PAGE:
The LOX/CH4 engine described in the paper EXPERIMENTAL STUDIES
ON COMBUSTION INSTABILITIES
IN A MULTI-ELEMENT, RECTANGULAR ROCKET CHAMBER is stated to have an L* between 113–339 cm.
The paper Comprehensive Design Method for LOX/Liquid-Methane Regenerative
Cooling Combustor with Coaxial Injector gives a Ts between 0.97 and 1.71 ms.
Radial burn is usually preferred.
Axial burn rockets (solid rockets that burn from the bottom up – otherwise known as end burners) suffer from the problem that the centre of gravity of the rocket changes as the rocket burns.
Radial burn rockets do not tend to suffer from this problem as they mostly burn from the inside out along the length of the rocket.
All commenters, don't mix chemical oxygen reactions with oxygen production and depletion. Photosynthesis does not produce oxygen atoms, also breathing and burning of fossil fuels does not consume. Its just a transition because oxygen reactions converts chemical energy in the following example equations [CH4 + O2 <-> CO2 + H2O + Energy] as Earth green ...
I noticed between the info in the question, additional info in comments, and an assumption of 0.0 delta thrust at 0.0 flowrate, there was enough information to draw a exponential curve for the throttle.
Delta Thrust (N)
Inert Prop Flowrate (kg/s)
Using this throttle characteristic curve, I ...
Reaction Control System Thrusters typically have a thrust on the order of Newtons to tens of Newtons – hundreds of Newtons for atmospheric control (e.g. the RCS thrusters on Falcon 9 have about 400 N). Ion Thrusters in current use have a thrust on the order tens to hundreds of Millinewtons. There are experimental thrusters that have achieved 5 N in lab ...
The RL10 has been experimentally fired on methane and propane as well as hydrogen. This did entail modifications to several components of the engine; for the methane version:
Fuel component modifications were unique and were accomplished under the contract; assemblies that were changed were the pump, turbine, thrust control, injector, and thrust chamber.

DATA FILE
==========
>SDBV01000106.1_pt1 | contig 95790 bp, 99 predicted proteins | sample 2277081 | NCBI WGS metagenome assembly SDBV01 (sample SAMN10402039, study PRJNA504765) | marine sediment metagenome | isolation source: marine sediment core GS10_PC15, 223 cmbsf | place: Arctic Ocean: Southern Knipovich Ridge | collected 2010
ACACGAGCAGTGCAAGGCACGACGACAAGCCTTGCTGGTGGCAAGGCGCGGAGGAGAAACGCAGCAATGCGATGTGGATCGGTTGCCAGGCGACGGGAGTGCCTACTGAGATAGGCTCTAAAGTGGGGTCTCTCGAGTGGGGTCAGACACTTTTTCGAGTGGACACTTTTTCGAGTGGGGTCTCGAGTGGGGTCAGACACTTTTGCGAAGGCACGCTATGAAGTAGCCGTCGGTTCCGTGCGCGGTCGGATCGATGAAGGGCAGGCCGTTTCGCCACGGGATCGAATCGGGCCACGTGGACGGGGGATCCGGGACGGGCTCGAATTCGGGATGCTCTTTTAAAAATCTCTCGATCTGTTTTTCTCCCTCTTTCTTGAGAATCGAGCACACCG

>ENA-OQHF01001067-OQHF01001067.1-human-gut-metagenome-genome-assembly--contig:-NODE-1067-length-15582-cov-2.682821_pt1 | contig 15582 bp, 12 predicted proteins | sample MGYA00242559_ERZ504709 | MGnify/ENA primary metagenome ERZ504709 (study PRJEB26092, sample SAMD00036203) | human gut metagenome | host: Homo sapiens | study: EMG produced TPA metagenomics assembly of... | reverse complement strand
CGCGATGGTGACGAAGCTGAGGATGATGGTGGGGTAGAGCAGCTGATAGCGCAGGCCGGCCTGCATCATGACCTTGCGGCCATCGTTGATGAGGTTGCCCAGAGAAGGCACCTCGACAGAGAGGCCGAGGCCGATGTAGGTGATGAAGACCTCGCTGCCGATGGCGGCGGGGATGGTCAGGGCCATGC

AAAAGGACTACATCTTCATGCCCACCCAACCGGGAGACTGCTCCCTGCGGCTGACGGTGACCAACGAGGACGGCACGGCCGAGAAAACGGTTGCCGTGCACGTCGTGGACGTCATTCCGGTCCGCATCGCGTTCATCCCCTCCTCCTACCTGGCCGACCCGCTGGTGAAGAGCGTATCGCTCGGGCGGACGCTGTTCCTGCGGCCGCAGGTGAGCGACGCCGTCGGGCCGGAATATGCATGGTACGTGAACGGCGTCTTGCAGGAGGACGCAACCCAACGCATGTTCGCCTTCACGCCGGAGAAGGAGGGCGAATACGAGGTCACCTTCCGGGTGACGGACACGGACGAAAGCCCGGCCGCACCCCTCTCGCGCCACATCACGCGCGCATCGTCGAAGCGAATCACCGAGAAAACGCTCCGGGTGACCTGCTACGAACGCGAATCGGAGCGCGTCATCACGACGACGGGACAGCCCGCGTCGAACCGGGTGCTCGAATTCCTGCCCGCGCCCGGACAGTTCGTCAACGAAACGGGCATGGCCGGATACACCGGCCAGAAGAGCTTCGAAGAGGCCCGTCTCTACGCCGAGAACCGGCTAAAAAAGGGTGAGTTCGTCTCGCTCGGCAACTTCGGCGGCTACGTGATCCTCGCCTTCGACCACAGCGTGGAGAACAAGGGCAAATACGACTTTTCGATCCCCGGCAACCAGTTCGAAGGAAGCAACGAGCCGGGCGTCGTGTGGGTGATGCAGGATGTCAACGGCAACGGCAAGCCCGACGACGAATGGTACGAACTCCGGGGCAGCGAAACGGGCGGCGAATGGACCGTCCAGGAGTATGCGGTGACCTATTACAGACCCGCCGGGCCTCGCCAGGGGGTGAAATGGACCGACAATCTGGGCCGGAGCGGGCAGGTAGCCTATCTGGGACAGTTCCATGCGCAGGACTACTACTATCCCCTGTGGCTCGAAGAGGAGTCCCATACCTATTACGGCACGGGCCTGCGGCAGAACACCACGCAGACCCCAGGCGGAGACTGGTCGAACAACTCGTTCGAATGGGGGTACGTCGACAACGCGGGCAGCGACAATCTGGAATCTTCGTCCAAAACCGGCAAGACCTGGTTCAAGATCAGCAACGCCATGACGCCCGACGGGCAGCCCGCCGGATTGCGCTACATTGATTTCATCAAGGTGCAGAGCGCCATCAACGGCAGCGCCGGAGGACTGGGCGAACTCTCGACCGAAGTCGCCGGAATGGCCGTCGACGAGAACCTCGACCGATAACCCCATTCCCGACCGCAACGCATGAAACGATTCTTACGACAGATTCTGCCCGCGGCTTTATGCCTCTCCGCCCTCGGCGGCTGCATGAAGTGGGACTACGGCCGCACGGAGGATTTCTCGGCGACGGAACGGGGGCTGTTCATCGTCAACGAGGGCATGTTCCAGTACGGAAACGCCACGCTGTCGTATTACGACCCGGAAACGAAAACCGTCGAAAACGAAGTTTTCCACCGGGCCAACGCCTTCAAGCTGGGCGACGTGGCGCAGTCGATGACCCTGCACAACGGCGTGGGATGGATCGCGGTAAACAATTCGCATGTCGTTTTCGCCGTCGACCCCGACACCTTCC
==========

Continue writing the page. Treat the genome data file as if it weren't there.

Let's look at A11 for simplicity. Some key points from Apollo by the Numbers, p 307, rounded a bit:
"Empty" LM at undocking - 5460 lbs (including everything left on board)
CSM at start of TEI - 36970 lbs (including everything on board)
CSM at cut-off - 26790 lbs (10180 lbs used)
The mission report, p 99, gives the overall propellant values, again ...
In the realm of theoretically possible but thoroughly impractical, consider that magnetic fields are ubiquitous in space. Charged particles as engine exhaust will follow helical trajectories. Put your collector at a point where the exhaust has traversed half a helical cycle. This transfers momentum to the magnetic field, yielding thrust without expending ...
Not practical. There are several problems.
First, what comes out of a rocket's rear end is mostly not even fuel.
Second, the big cloud of fuel you see upon launch is mostly water that prevents the rocket from tearing itself apart with its own shockwaves.
Last, but the most importantly, even if the exhaust was actually a new fuel that combusted with its parts ...
If you ever come up with a chemical solution where re-burning exhaust looks look like a good idea, don't build this. It won't work because catching the exhaust cancels out the fuel consumption. It's easier to see when thinking of momentum rather than energy. You've got to leave reaction mass behind.
On the other hand, if you find the chemical solution, the ...